Influenza spread spurs precautions
Getting shots still encouraged
Source:
Butler Eagle
Written by:
Kelly B. Garrett
Published:
January 16, 2013
Save
Print
Butler County is one of the harder hit counties in Pennsylvania for flu that is widespread in the state.
But it is not the public health crisis in Pennsylvania that has been declared in other states.
Butler and Washington counties each is listed by the state Department of Health as having from 276 to 390 lab-confirmed flu cases. Those cases must be reported to the state Department of Health as part of its Influenza Surveillance Program.
Only Allegheny and Westmoreland counties rank higher in the number of reported cases in Western Pennsylvania, according to the health department, with a range from 391 to 976 cases.
Influenza is caused by a seasonal virus with symptoms of fever, cough, headache, muscle aches and fatigue.
Dr. Tom McGill, an infectious disease control doctor and vice president of quality and safety for the Butler Health System, said one reason the number of influenza sufferers is higher this year than in recent years may be attributed to a new testing technique that is more accurate than any other test.
That could mean more cases are being diagnosed now than in the past.
Also, the flu season, which is recognized as lasting from December to March each year, seemed to start earlier this year.
First reports of state residents with influenza were made in early December.
“In the past decade, the flu usually hits around January, so while this year it did start within the defined flu season, it was a bit earlier than it has been,” McGill said.
Once the flu is found in a community, it can linger 10 to 14 weeks, so McGill encourages everyone who has not gotten a flu shot to get one as soon as possible.
“It can still be useful to get one and help cut down on the number of cases,” he said.
Cecelia Foster, executive director of the Community Health Clinic of Butler County, which offers care to uninsured adults ages 18 to 64, said clinic patients are reporting cases of the flu.
“We have encouraged them to get the flu vaccine, and those who think they have the flu, we’ve asked not to come into the clinic so it is not spread among other patients and our staff,” she said.
The Centers for Disease Control and Prevention in Atlanta said this year’s vaccine is a direct match to the flu virus that has been found in patients.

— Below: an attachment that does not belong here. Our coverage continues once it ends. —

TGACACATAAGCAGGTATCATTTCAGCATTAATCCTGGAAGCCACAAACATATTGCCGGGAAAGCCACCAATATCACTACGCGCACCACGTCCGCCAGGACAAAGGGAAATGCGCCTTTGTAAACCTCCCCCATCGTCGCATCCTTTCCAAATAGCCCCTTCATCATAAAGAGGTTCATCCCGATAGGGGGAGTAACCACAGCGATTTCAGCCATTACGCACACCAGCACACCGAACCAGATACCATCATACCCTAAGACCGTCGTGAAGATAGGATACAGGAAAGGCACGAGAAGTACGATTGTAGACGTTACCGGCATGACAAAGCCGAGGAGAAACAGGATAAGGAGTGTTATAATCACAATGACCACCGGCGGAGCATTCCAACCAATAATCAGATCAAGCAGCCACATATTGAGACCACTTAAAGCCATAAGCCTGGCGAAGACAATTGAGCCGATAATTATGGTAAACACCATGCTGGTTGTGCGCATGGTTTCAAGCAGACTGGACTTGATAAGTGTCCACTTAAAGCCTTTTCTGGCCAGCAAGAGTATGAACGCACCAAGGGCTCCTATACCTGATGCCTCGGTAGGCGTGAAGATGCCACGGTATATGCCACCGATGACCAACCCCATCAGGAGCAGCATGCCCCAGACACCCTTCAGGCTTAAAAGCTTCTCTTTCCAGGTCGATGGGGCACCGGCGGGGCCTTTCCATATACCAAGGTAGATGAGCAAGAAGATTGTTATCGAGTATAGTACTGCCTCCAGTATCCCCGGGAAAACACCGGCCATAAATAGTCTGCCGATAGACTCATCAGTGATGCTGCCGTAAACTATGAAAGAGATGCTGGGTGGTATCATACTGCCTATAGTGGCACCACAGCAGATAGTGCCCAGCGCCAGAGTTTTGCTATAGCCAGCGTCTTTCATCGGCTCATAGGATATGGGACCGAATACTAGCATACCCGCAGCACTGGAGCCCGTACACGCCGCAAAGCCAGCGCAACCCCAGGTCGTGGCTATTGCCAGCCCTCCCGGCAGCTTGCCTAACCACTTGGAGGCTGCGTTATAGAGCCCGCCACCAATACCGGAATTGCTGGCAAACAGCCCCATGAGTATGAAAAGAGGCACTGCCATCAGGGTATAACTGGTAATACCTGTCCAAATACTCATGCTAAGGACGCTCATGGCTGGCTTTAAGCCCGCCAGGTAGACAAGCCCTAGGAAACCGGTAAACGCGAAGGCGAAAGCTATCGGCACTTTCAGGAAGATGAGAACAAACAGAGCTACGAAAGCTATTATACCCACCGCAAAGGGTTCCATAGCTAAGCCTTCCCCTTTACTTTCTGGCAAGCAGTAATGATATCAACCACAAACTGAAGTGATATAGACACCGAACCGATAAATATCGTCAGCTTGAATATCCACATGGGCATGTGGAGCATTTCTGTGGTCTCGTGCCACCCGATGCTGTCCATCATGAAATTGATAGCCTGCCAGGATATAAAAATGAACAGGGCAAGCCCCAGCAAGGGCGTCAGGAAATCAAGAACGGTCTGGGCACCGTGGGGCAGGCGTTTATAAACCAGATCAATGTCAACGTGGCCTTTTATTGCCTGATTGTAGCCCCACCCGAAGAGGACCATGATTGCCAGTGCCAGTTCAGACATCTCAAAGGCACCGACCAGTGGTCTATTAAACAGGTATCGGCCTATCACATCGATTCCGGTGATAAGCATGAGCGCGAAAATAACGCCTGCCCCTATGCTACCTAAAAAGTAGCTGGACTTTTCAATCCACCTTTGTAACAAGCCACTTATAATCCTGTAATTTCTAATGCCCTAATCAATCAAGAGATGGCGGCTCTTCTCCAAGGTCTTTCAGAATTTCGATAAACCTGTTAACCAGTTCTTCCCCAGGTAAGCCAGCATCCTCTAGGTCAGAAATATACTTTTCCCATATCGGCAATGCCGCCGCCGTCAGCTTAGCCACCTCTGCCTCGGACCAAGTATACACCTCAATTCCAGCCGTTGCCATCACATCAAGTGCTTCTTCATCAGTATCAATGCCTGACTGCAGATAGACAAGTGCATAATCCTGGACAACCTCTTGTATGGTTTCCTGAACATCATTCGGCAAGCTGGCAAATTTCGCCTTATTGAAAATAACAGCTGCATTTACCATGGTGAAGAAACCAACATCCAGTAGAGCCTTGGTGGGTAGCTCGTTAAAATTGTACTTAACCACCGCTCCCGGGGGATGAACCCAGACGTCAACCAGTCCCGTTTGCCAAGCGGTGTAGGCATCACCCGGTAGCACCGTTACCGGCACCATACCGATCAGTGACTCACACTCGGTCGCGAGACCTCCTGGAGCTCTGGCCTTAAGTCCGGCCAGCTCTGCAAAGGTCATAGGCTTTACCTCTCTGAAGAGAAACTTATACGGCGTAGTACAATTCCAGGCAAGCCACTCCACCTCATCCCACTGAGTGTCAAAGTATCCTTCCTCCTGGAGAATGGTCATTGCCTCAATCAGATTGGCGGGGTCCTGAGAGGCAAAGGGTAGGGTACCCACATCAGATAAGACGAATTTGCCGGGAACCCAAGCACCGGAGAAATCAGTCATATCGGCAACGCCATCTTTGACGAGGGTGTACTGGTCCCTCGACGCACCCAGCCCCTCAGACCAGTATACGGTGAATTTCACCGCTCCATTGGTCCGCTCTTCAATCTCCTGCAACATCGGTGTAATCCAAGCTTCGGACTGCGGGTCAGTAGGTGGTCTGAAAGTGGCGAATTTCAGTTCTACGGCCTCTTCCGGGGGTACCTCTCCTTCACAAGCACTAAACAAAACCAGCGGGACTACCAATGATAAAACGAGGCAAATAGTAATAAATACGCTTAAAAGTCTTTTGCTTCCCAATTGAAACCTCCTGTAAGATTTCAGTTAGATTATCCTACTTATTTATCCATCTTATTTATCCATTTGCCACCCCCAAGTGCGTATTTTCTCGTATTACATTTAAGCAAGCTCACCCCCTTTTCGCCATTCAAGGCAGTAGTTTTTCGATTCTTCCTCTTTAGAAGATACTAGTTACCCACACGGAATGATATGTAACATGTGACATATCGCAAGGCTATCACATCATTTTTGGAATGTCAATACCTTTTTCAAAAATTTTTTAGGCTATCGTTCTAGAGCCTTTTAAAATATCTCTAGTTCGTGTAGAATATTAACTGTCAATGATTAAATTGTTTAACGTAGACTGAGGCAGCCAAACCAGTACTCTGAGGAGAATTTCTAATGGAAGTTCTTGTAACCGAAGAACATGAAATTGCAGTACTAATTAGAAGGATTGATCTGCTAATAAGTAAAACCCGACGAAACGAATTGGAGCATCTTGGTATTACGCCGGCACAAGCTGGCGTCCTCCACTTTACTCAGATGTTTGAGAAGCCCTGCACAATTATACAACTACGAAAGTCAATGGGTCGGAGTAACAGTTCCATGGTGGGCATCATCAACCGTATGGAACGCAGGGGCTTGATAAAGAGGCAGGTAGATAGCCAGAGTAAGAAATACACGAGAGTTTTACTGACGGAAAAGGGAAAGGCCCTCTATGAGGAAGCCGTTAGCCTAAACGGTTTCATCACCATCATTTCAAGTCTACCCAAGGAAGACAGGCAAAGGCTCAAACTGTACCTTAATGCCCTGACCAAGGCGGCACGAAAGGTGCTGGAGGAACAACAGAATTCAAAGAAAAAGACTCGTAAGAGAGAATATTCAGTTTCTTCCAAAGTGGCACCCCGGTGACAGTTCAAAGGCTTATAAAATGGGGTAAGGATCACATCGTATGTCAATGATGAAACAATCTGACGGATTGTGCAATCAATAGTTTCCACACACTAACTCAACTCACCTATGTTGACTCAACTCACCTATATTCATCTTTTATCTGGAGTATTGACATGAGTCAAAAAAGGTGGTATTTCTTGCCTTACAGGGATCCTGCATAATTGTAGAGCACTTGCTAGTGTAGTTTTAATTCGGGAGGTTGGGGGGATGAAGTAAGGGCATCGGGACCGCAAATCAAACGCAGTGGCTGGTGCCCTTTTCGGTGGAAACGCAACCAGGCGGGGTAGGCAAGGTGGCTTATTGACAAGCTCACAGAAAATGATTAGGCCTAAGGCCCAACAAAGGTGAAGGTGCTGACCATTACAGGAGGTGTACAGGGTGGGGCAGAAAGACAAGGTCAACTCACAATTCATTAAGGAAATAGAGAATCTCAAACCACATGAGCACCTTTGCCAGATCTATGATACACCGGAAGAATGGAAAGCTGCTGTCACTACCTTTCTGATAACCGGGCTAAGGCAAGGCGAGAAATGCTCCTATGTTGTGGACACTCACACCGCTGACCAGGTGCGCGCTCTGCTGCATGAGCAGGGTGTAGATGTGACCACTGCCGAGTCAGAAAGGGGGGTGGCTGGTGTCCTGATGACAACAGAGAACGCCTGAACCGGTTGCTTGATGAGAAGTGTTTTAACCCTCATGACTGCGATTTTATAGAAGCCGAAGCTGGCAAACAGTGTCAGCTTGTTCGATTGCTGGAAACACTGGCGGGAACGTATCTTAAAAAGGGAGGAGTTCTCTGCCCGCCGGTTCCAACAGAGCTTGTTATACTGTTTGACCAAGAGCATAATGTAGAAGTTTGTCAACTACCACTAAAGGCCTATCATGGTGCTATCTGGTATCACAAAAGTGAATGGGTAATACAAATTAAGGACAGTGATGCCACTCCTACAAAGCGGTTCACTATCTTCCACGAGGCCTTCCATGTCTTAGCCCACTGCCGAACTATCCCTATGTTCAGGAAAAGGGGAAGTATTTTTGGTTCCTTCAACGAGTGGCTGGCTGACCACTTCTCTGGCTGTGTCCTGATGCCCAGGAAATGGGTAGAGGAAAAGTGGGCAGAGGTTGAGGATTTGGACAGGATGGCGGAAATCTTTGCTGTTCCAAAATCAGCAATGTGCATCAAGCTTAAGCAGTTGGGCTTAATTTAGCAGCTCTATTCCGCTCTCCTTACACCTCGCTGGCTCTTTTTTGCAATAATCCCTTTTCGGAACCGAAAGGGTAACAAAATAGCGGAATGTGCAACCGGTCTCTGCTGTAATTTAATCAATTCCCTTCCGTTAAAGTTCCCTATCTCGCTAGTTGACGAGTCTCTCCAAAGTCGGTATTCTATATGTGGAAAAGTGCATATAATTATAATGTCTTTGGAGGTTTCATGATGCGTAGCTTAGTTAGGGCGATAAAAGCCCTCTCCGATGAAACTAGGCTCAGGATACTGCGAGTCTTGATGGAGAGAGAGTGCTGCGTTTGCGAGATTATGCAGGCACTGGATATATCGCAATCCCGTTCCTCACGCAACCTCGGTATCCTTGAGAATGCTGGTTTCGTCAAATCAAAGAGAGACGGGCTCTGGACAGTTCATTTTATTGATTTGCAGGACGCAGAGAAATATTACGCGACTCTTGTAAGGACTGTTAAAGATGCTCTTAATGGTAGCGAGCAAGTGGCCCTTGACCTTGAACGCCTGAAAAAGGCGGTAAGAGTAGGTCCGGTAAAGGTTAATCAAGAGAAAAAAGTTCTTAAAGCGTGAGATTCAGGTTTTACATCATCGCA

As for treatment, people who display symptoms of the flu should see their doctor as quickly as possible if they want to get antiviral medications.
“These medications really do reduce the severity and the length of the flu, but you have to get it early to have it work,” McGill said.
Because of the flu, Concordia Lutheran Ministries in Jefferson Township starting in December began limiting group events and having health care professionals in Concordia’s skilled and personal care facilities wear isolation gowns so as not to spread the flu virus from patient to patient, according to Frank Skrip, spokesman for Concordia.
Concordia includes independent living to hospice care services.
“We have asked all visitors and staff members not to come to the campus if they are sick, and handwashing is very important here at Concordia,” Skrip said.
Patients diagnosed with the flu are isolated until they get over their illness. Those patients also receive their meals on paper products instead of regular trays and dishware, again to cut down on contamination.
Skrip said while health care providers are not required to get the flu vaccine, Concordia does offer incentives to encourage its staff to get the shot.
Statewide 22 deaths have been attributed to the illness, state health officials said.
There have been more than 11,000 laboratory-confirmed flu cases in the state since the flu season began in mid-December, with nearly 4,300 of those reported last week alone.



© Copyright 2014 The Cranberry Eagle